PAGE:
DFER's Blog - Charles Barone
FROM THE ANNALS OF ESEA HEARINGS: PART 3
January 15, 2015
The ESEA Reauthorization, named “The No Child Left Behind Act” was signed into law January 8, 2002. In April 2002, the Senate Committee on Health, Education, Labor and Pensions held a hearing on the implementation of the law. The members took particular interest on how states were going to operationalize the accountability provisions of the new law. Senator Hillary Clinton questions Under Secretary of Education Hickock how a patchwork system of local assessments could possibly result in a valid, comparable system of accountability . . .
FROM THE ANNALS OF ESEA HEARINGS: Part 2
January 14, 2015
FROM THE ANNALS OF ESEA HEARINGS: Part I
January 13, 2015
ESEA Infographic #1 - Time Spent on Testing
January 7, 2015
Did you know that the time spent on all student testing in grades 3-8 is, on average, less than 3% of the entire school year or that locally required tests consume 2-3 times as many classroom hours as do tests required under ESEA? All that and more in this infographic brief.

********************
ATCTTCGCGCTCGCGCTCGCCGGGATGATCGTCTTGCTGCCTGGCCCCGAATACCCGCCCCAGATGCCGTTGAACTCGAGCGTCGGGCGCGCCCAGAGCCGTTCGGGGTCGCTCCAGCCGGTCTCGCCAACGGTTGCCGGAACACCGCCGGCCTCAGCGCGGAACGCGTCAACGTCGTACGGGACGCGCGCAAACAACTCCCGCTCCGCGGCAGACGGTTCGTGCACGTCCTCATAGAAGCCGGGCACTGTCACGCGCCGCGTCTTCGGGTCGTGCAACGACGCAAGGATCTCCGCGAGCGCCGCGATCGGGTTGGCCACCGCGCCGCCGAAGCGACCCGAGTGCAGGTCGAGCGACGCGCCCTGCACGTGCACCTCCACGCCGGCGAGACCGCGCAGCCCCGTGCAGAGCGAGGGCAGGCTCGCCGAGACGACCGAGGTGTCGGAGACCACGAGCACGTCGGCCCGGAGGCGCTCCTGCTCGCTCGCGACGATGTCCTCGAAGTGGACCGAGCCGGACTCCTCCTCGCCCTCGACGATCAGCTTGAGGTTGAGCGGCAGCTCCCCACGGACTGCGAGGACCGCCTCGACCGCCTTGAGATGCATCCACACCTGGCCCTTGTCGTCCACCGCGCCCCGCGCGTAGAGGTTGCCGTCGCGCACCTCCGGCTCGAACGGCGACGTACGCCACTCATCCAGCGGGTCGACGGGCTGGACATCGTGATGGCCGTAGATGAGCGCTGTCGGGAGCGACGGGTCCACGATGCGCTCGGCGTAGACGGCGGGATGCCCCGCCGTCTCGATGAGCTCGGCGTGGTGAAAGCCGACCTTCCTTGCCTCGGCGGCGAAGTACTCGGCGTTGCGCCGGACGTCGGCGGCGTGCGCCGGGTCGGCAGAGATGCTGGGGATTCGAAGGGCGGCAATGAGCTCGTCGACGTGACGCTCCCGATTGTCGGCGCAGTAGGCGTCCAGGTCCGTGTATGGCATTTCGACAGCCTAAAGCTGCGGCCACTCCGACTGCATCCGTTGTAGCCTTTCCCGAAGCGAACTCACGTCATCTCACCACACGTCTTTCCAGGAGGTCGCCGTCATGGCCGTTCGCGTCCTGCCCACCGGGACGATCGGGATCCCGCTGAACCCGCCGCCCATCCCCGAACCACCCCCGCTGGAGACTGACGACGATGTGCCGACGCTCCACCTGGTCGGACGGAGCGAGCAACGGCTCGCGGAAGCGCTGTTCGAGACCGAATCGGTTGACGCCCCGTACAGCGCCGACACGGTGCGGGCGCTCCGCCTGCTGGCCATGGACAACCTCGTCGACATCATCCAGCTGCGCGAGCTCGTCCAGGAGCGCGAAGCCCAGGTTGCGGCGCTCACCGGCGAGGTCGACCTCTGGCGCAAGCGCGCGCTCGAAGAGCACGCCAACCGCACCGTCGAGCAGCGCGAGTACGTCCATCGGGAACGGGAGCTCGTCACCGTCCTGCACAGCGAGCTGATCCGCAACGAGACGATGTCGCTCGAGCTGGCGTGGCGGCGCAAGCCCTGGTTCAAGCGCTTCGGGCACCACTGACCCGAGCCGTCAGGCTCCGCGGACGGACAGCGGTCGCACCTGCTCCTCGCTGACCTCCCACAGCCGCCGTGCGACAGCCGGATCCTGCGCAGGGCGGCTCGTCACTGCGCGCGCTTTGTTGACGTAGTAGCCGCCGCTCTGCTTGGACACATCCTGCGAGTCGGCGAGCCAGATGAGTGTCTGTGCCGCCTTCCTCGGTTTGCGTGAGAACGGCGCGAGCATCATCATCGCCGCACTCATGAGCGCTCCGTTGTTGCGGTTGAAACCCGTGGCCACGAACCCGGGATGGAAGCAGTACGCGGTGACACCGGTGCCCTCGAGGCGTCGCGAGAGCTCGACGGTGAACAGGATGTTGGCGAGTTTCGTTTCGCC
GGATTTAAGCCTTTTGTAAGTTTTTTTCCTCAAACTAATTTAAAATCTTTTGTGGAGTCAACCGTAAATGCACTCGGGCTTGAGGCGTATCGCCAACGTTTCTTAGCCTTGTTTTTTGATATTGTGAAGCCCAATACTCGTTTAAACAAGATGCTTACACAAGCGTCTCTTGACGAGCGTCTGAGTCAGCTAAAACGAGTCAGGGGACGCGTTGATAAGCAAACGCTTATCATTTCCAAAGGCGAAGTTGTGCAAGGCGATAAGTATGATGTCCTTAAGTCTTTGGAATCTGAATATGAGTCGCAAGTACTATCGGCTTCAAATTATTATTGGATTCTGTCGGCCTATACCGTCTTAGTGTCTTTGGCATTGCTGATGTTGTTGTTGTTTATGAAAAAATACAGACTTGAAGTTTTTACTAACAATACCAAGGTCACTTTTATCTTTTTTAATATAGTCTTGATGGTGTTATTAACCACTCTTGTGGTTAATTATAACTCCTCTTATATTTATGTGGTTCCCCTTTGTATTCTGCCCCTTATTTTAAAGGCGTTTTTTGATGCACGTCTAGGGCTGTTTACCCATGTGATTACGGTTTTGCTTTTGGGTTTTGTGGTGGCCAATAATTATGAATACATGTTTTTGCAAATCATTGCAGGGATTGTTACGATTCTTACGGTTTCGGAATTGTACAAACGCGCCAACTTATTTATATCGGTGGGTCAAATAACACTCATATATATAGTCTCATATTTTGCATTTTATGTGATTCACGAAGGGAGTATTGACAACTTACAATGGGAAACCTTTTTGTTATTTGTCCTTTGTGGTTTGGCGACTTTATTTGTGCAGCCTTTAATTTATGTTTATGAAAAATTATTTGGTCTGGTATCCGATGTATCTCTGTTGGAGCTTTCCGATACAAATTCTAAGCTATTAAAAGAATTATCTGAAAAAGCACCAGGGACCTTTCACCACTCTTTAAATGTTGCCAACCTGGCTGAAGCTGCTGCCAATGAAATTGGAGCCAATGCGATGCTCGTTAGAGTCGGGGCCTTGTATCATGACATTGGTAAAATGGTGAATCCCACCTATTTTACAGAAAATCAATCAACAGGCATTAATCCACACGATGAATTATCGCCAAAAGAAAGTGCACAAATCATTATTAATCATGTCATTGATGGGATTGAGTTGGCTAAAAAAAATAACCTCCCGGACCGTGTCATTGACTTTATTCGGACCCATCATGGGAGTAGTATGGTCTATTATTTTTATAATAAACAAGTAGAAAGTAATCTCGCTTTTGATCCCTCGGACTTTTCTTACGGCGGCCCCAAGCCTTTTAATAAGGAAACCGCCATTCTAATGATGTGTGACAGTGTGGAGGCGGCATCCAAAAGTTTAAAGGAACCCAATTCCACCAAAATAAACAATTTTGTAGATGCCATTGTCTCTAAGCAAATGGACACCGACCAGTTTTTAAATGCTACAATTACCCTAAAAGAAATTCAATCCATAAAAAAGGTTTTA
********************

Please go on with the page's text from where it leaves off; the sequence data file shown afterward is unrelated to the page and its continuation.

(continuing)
Annual Testing in ESEA Reauthorization: A Red Herring?
December 18, 2014
December 18, 2014
When it comes to the reauthorization of the Elementary and Secondary Education Act, Fordham’s Mike Petrilli is right about one thing: "Senator Lamar Alexander, Representative John Kline, and their respective staffs have successfully freaked out sizable portions of the education-reform crowd - especially those who spend our days inside the Beltway bubble - by threatening to eliminate No Child Left Behind’s annual testing requirement.”
Petrilli thinks Kline, Alexander et al. have not yet “come to their senses”. But he "expects they will." I'm more inclined to believe that annual testing is a giant red herring.
Threatening "annual testing" could be a brilliant negotiating tactic. The more freaked out the “education-reform crowd” is about annual testing, and the more singularly they stay focused on “annual testing” to the exclusion of what are equally important issues, the easier it is for Kline and Alexander to take everything else off the table.
Whether intended or not, the signals that the Kline/Alexander team is sending are having that effect. They're also doing a whole lot more. Some, primarliy on the left, are dangling out their support for doing something that, at the end of the day, could be called "annual testing” but defining it in a way that renders Petrilli’s implicit definition meaningless. Stranger things have happened.